“(Odunze and McMillan) are really tough matchups with their length and their size and speed,” Dickert said. “It’ll still be (about) that game of pressure and dropping four, and finding different ways to affect (Penix) and get him off his spots.”

The Huskies lean on their passing game, opting to throw on 56% of their plays, but the tailback tandem of Cameron Davis and Wayne Taulapapa is dangerous in the red zone. The two have combined for 22 rushing touchdowns.

Defensively, UW is strong up front but is prone to lapses in the backfield. The Huskies have logged 29 sacks. Edge rushers Bralen Trice and Jeremiah Martin rank third and fourth in the Pac-12 with seven and 6½ sacks, respectively.

WSU’s offensive line is playing shorthanded and has endured some rough outings this year, but issues in the trenches haven’t been so glaring in recent weeks. WSU surrendered four sacks across the past three games and put together a solid three-game stretch on the ground, helping tailback Nakia Watson rush for 338 yards and five touchdowns on 51 carries.

“He’s just been different,” Dickert said of Watson. “I give him credit, because who knew how good he was going to be in space? Between the tackles, he’s been great, but (tacklers) have been missing him in space. In the pass game and protection, he’s been very solid.”

The Huskies yield 131.8 rushing yards per game – seventh in the conference. Their passing coverage is 10th in the Pac-12 and 114th nationally in efficiency rating. Although the Cougars’ aerial attack has experienced mixed results throughout the season, quarterback Cameron Ward is avoiding mistakes and stringing together consistent efforts. The sophomore has scored 11 touchdowns against two turnovers over the past six games. He’s gone four straight games without an interception.

With a win Saturday, WSU would log its first two-game Apple Cup winning streak since 2007-08 and improve its standing in the eyes of the bowl selection committee. UW still has an outside shot at qualifying for the Pac-12 title game.

What happened last time?

The Cougs snapped a seven-game Apple Cup skid, drubbing the Huskies 40-13 in Seattle on Nov. 26, 2021. WSU registered four interceptions – Spokane native Armani Marsh tallied two – and tailback Max Borghi capped his WSU career with a 129-yard, two-touchdown night.

Coug fans stormed the field at Husky Stadium and de Laura planted Ol’ Crimson at midfield. A day later, Dickert was promoted to permanent coach. He had guided WSU to a winning season and a rare Apple Cup victory while serving as acting coach.

The Huskies finished their season 4-8. They played the Apple Cup under interim coach Bob Gregory following the dismissal of head coach Jimmy Lake two weeks before.

Three days after the game, UW announced the hiring of coach Kalen DeBoer, who led Fresno State’s program for the 2020 and ’21 seasons. DeBoer revived UW, which opened its 2022 campaign with four consecutive wins before back-to-back losses to UCLA and Arizona State. The Huskies are unbeaten since suffering a stunner against the Sun Devils on Oct. 8. Their five-game spree included a thrilling 37-34 victory over then-No. 10 Oregon on Nov. 12.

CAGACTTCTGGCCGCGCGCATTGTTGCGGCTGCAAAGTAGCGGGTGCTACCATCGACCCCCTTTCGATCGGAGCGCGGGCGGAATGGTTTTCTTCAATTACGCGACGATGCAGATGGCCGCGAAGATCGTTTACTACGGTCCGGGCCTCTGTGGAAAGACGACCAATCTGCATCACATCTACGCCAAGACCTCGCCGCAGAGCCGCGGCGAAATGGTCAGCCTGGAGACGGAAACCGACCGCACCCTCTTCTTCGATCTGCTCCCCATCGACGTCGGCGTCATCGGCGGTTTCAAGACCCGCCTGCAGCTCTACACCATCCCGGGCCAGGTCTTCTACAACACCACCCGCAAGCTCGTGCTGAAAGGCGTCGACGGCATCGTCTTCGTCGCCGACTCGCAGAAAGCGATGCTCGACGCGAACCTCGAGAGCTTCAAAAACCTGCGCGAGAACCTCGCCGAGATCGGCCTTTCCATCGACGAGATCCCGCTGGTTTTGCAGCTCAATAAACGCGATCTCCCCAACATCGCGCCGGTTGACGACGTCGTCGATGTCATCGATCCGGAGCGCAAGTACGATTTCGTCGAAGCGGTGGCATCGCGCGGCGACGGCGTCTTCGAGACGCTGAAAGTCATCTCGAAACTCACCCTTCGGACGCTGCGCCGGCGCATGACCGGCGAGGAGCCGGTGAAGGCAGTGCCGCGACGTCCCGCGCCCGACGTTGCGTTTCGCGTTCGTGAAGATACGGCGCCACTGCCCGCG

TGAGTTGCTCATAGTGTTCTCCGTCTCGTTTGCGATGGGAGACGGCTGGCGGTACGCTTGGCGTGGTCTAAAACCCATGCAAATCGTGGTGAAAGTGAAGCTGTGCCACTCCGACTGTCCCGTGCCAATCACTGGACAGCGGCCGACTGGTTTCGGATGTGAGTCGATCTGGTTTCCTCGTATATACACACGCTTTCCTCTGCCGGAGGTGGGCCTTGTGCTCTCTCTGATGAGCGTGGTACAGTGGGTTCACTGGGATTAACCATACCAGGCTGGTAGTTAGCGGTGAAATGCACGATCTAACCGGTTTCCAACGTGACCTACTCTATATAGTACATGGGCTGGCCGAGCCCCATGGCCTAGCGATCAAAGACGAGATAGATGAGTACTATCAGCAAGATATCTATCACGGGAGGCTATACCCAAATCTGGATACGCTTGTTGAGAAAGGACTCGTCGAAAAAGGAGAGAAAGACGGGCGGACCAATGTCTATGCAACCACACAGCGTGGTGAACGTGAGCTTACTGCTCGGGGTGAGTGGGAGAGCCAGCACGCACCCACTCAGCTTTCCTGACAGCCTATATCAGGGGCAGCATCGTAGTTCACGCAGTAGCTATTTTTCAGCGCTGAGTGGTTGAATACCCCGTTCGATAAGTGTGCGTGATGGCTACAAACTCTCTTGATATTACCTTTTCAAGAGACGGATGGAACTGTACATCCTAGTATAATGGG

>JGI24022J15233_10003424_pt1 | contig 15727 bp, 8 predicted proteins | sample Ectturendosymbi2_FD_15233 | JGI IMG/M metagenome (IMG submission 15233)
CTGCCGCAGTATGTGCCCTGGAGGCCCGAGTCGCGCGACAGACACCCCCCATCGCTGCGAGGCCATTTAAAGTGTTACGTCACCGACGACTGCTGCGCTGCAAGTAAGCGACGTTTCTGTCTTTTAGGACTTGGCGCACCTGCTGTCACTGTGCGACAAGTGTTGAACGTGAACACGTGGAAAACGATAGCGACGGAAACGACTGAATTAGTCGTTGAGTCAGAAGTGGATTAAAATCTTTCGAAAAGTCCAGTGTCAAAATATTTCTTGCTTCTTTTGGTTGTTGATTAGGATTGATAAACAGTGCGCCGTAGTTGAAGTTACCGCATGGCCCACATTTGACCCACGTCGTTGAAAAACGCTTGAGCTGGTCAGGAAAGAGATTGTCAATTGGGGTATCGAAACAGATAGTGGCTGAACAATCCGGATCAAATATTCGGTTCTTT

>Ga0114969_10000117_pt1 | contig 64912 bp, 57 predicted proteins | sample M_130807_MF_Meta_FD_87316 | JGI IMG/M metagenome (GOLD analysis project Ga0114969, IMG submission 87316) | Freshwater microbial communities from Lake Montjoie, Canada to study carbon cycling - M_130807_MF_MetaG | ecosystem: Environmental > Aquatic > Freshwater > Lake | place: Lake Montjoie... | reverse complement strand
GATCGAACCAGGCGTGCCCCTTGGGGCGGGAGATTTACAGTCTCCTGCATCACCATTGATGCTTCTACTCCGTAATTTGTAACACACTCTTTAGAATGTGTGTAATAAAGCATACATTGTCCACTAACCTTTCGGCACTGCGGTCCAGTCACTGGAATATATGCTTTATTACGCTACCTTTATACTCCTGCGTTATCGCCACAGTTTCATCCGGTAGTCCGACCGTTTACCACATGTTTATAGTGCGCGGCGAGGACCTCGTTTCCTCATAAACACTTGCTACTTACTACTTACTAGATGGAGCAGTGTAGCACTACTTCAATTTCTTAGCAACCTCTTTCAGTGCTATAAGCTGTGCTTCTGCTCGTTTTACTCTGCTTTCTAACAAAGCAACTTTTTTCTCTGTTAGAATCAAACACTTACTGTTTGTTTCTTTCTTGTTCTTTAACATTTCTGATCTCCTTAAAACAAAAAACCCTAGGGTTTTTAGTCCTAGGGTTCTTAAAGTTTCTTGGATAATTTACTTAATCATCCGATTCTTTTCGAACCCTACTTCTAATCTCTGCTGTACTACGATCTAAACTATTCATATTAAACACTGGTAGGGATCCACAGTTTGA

Things to know

1. WSU is looking for its first home win over Washington since a 31-28 overtime victory in 2012. The Huskies hold a 74-33-6 advantage in the series. The Cougs have never won more than two Apple Cup games in a row, but they’ve claimed back-to-back wins over UW eight times – 2007-08, 2004-05, 1982-83, 1972-73, 1967-68, 1957-58, 1953-54 and 1929-30.

2. Star WSU linebacker Daiyan Henley earned an invite to the prestigious Senior Bowl showcase game, which will be held Feb. 4 in Mobile, Alabama. The Nevada transfer ranks second in the Pac-12 in both tackles (102) and tackles for loss (12).

“I appreciate you guys for welcoming me in with warm arms,” Henley told the Cougs after Dickert presented the honor Monday during a team meeting, which was captured by WSU’s social media team. “I love y’all … and without you all, I wouldn’t have had this invite, especially the defense. To be the top in the Pac, it wouldn’t be without all 11 and everybody else that helped us. … It’s a team effort and I appreciate you guys.”

3. It won’t be the first matchup between Dickert and DeBoer. The two competed against each other in four games during previous coaching stops. Dickert tutored safeties at Wyoming from 2017 to ’18 while DeBoer coordinated Fresno State’s offense. The Cowboys and Bulldogs met in both of those seasons. Fresno State won both games. Dickert oversaw defensive backs at Southeast Missouri State in 2012 while DeBoer served as OC at Southern Illinois. DeBoer’s Salukis won that one. Dickert instructed safeties at North Dakota State in 2010 – DeBoer’s first year as SIU’s OC. The Bison topped the Salukis that season. Dickert and DeBoer took similar routes up the coaching ladder. Dickert worked at seven smaller schools in rural locations before landing his first FBS job at Wyoming. DeBoer spent 11 years at NAIA Sioux Falls – he was the head coach in 2005-09 – before securing an FCS gig at SIU. He reached the FBS in 2014, landing Eastern Michigan’s OC position.

“I’ve got a lot of respect for coach DeBoer,” Dickert said, “a lower-level college coach like myself, coming up (the ranks).”

4. Dickert didn’t have an update Monday on the status of three injured players: receiver Renard Bell, guard Ma’ake Fifita and safety Jordan Lee. Bell returned to the lineup versus Arizona after missing four games with an arm injury, but the seventh-year senior left the field in the third quarter after seemingly reaggravating the injury. Fifita sustained an ankle injury Nov. 12 against Arizona State and watched from the sideline last weekend. Lee hasn’t played since suffering a lower-body injury Oct. 27 against Utah. Tight end Billy Riviere III missed the Arizona game with an illness. Dickert expects the starter to return for the Apple Cup.